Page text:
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Iteration 1

My objective with Iteration 1 was to connect both Haplys into one program and use their positions to control pitch (left Haply) and volume (right Haply). I was to make this data audible through Pure Data, a music synthesis software. I was responsible for connecting and producing sound from the Haplys while the other teammates focused on haptic rendering. My motivation was to fully connect the components and setup a foundation our team could build off of for the next iterations.

My approach was to clean up the Processing code (based on Hello Wall) for our purposes, setup both Haplys, send position data to Pure Data, map this data to sound, then experiment with different interactions/mappings of movement to sound properties (pitch and volume). The image on the left is the "code" in Pure Data receiving OSC data from Processing. Processing reads position data from both Haplys, send it as OSC messages to Pure Data, which then generates sounds from it.

Link to the code

The video on the left shows both Haplys being used to play "music". The left Haply controls pitch on the y axis and the right Haply controls volume on the x axis and also vibrato on the y axis.

Right Haply: Volume

The video on the left demonstrates how the user controls volume and vibrato with the right Haply. Volume is mapped to the x axis of the end effector. The volume increases towards the right, with no volume leftwards of the x midpoint. Shaking the end effector along the y axis modulates the pitch, doing so rapidly produces a vibrato.

Left Haply: Pitch + Vibrato

The video on the left demonstrates how the user controls pitch with the left Haply. The frequency of the tone is mapped to the y axis of the end effector. The pitch increases upwards (closer to the y origin).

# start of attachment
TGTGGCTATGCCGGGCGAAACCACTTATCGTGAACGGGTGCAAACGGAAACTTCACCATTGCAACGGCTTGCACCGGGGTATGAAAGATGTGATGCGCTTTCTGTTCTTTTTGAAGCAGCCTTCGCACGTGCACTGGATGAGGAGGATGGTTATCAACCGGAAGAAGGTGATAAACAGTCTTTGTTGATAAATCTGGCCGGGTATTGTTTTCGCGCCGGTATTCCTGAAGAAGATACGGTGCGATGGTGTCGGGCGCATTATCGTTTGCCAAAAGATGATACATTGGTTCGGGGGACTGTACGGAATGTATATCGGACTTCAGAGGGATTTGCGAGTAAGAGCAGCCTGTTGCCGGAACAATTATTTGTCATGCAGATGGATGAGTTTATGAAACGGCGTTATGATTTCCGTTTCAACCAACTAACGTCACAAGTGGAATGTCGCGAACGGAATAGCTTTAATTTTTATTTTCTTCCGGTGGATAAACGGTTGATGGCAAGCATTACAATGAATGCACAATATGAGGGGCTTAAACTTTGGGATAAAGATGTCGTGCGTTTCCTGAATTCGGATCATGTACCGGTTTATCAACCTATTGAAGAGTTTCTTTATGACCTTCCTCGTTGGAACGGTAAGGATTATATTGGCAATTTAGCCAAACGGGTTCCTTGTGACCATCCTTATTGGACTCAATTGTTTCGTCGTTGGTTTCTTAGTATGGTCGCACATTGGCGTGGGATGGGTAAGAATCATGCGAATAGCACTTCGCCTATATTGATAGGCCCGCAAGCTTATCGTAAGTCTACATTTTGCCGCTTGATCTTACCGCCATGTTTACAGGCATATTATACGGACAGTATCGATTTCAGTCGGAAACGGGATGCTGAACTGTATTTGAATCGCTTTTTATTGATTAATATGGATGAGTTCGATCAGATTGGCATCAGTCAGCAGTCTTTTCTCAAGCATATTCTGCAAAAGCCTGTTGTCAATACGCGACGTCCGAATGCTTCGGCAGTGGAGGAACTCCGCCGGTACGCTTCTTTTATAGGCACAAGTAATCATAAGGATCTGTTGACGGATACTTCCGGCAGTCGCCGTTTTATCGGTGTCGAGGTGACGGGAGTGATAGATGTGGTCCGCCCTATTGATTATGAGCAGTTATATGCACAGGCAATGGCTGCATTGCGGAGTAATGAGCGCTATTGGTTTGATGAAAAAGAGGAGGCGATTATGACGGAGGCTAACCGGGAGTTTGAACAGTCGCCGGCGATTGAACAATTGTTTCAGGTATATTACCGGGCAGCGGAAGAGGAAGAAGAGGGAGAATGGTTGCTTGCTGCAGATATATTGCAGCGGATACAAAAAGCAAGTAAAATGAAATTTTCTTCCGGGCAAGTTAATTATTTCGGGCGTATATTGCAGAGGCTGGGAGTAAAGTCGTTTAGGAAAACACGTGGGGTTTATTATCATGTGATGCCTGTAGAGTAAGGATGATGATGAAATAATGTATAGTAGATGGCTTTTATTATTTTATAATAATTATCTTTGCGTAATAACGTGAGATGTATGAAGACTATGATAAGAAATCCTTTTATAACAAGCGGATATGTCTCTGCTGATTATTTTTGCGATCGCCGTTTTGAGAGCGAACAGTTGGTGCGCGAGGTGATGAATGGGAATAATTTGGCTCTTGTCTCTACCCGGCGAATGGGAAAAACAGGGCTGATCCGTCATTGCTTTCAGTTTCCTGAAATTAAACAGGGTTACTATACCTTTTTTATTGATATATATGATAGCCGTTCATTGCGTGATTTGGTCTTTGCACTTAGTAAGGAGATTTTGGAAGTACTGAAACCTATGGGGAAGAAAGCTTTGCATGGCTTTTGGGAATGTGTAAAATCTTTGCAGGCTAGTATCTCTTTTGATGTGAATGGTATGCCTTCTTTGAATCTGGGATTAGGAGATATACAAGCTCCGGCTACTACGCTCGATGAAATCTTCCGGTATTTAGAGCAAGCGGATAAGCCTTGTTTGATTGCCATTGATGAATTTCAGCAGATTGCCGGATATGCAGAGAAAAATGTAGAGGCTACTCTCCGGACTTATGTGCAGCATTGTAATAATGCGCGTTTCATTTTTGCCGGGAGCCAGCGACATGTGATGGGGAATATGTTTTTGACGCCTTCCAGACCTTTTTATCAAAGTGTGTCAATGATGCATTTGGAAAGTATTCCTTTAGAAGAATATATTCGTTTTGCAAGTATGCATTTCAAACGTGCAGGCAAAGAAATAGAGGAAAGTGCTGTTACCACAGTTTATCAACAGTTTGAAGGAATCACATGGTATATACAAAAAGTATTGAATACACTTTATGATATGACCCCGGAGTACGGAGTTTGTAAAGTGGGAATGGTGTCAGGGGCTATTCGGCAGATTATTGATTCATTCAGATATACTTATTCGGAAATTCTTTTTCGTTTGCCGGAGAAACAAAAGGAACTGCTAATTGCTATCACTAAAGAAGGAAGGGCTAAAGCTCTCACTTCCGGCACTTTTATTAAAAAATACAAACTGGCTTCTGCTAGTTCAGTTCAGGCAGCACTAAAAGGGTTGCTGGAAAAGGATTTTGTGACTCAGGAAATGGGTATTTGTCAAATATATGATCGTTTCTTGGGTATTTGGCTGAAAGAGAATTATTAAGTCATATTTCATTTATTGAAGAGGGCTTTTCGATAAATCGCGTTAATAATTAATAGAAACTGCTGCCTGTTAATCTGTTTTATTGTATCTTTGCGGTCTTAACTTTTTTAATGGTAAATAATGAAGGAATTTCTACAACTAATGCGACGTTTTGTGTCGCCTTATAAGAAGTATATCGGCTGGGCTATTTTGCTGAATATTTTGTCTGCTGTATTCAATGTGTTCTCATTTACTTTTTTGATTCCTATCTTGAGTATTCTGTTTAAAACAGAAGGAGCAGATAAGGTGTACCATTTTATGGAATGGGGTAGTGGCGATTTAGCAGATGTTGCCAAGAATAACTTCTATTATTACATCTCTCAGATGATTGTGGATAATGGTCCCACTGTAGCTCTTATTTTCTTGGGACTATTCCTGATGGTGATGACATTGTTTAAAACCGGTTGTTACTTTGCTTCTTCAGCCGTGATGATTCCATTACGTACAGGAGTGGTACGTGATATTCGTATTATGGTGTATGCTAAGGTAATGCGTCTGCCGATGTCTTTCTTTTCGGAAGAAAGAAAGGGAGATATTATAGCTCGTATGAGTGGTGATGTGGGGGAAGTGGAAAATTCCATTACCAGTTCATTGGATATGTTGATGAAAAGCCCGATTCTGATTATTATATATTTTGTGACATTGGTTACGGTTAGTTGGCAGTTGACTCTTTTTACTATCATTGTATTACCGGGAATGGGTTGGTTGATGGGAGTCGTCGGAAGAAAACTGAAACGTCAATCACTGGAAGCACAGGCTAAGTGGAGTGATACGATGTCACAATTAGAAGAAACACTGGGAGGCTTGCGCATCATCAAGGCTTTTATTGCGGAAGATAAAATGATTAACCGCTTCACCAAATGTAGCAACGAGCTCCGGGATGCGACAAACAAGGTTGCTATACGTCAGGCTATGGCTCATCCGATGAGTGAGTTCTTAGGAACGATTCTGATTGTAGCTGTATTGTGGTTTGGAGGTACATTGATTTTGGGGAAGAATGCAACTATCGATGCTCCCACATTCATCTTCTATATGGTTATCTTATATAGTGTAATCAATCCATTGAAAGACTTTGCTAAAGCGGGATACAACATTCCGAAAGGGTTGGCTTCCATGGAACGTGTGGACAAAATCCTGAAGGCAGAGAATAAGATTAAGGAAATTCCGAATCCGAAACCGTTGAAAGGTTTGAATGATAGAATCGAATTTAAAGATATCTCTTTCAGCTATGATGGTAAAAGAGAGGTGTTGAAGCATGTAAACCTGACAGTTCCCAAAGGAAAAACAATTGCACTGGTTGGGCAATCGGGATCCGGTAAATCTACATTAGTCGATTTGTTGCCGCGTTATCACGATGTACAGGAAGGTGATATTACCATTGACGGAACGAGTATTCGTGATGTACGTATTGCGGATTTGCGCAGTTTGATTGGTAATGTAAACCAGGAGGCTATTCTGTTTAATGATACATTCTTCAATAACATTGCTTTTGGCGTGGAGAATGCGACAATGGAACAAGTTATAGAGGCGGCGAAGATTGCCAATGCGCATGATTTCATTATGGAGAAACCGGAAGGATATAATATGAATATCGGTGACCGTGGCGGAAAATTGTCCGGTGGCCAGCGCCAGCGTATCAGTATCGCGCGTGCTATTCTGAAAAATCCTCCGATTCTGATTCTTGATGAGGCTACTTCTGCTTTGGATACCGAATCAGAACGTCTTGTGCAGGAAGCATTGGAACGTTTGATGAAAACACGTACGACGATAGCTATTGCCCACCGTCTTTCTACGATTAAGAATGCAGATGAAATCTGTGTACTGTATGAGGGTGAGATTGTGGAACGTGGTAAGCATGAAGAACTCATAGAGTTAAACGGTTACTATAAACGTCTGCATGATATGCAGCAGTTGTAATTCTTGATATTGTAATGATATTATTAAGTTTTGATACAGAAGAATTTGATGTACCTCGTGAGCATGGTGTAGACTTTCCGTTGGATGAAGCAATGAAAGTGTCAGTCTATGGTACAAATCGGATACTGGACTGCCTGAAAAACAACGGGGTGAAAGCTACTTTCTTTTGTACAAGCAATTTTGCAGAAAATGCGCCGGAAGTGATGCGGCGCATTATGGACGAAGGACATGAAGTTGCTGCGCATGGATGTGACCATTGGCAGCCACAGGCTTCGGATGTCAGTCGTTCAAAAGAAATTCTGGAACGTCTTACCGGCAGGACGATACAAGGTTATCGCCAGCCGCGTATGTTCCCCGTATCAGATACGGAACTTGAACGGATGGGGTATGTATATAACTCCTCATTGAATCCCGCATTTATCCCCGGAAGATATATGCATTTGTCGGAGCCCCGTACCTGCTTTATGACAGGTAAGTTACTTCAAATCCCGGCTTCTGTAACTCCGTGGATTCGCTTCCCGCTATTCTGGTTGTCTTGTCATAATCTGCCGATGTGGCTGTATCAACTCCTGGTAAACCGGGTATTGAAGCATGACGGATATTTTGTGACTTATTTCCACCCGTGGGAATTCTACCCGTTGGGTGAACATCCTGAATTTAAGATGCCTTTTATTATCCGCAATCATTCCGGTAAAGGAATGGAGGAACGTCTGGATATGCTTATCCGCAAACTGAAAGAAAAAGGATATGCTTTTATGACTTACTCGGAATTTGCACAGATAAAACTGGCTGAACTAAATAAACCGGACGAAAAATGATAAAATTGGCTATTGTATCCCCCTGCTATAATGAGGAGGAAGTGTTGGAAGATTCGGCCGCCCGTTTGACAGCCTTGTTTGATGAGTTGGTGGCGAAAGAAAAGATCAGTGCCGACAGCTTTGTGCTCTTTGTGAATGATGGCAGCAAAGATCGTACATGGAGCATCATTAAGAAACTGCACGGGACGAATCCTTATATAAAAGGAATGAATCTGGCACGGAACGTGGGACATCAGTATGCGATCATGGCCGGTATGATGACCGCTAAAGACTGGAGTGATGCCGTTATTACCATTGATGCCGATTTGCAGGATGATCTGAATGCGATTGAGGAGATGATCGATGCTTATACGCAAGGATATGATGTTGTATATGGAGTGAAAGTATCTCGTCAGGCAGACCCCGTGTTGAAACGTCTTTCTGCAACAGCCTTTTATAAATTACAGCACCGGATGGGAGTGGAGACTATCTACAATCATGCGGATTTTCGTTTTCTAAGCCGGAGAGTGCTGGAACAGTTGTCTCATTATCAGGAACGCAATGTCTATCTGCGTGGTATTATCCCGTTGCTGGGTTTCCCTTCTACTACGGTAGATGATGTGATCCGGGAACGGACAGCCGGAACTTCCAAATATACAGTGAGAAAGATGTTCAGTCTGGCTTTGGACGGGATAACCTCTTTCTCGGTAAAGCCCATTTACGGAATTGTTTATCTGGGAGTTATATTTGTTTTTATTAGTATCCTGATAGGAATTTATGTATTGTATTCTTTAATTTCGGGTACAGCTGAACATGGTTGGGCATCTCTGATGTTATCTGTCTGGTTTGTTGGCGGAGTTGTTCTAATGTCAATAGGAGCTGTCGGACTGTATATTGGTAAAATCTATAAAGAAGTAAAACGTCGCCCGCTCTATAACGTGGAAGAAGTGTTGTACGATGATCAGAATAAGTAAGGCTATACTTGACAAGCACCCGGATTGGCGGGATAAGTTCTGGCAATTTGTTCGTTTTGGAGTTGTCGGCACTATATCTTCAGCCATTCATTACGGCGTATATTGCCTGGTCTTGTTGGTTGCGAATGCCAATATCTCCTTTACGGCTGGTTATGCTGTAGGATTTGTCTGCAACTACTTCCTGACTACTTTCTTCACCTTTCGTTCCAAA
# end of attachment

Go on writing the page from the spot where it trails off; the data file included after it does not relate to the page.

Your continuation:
From this iteration, I learned the importance of being able to test and physically use the Haply for this project. As a team, we discussed the desired interactions and behavior of the system and had an idea of what it would feel like and how the user should interact with it. But by actually setting up both Haplys and using them, I noticed a lot more. For example, I found it was difficult and uncomfortable to have both Haplys map to the same axises. Changing volume and pitch with exclusively the x or y axis was much harder than having primarily y for pitch and x for volume (different axises).

To reflect on the haptic experience itself, I found the mapping of the sound properties to the end effector movements needed refinement. To make the volume loud then soft (and vice versa) took too much movement, I should make the movement more subtle to be able to distinguish individual notes instead of a continuous varying tone. In addition, the pitch was difficult to move to exact whole notes (sounded off pitch), I think the addition of force feedback in our next iteration will help by "pulling" or "snapping" the effector to notes. I found the use of vibrato with the right hand was satisfying, it added a natural and responsive feel to the Haply and the resulting sound. On a technical note, I encountered some delay issues from Processing to Pure Data which I believe can be resolved in the code in the next iteration.

Next Iteration

The goal for my next iteration is to incorporate the haptic rendering developed my teammates into this system. I want to then refine the interactions based on feedback and observations from this current iteration. I am interested in the effect adding force feedback will have on the playing experience and sounds produced.

© Derrek Chow 2022